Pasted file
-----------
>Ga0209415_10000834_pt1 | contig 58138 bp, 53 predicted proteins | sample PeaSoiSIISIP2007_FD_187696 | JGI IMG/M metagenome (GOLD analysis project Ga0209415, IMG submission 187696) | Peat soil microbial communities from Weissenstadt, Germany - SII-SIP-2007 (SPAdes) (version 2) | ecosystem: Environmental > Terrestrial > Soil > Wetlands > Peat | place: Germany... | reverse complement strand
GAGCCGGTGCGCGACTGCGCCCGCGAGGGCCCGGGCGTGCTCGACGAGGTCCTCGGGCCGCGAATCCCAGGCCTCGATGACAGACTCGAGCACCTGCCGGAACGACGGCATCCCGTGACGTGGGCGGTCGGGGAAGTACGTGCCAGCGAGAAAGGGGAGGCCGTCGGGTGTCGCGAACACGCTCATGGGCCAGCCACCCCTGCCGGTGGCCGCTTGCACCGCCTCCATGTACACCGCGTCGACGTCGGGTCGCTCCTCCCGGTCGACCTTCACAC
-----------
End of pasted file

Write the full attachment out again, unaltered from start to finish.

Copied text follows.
>Ga0209415_10000834_pt1 | contig 58138 bp, 53 predicted proteins | sample PeaSoiSIISIP2007_FD_187696 | JGI IMG/M metagenome (GOLD analysis project Ga0209415, IMG submission 187696) | Peat soil microbial communities from Weissenstadt, Germany - SII-SIP-2007 (SPAdes) (version 2) | ecosystem: Environmental > Terrestrial > Soil > Wetlands > Peat | place: Germany... | reverse complement strand
GAGCCGGTGCGCGACTGCGCCCGCGAGGGCCCGGGCGTGCTCGACGAGGTCCTCGGGCCGCGAATCCCAGGCCTCGATGACAGACTCGAGCACCTGCCGGAACGACGGCATCCCGTGACGTGGGCGGTCGGGGAAGTACGTGCCAGCGAGAAAGGGGAGGCCGTCGGGTGTCGCGAACACGCTCATGGGCCAGCCACCCCTGCCGGTGGCCGCTTGCACCGCCTCCATGTACACCGCGTCGACGTCGGGTCGCTCCTCCCGGTCGACCTTCACAC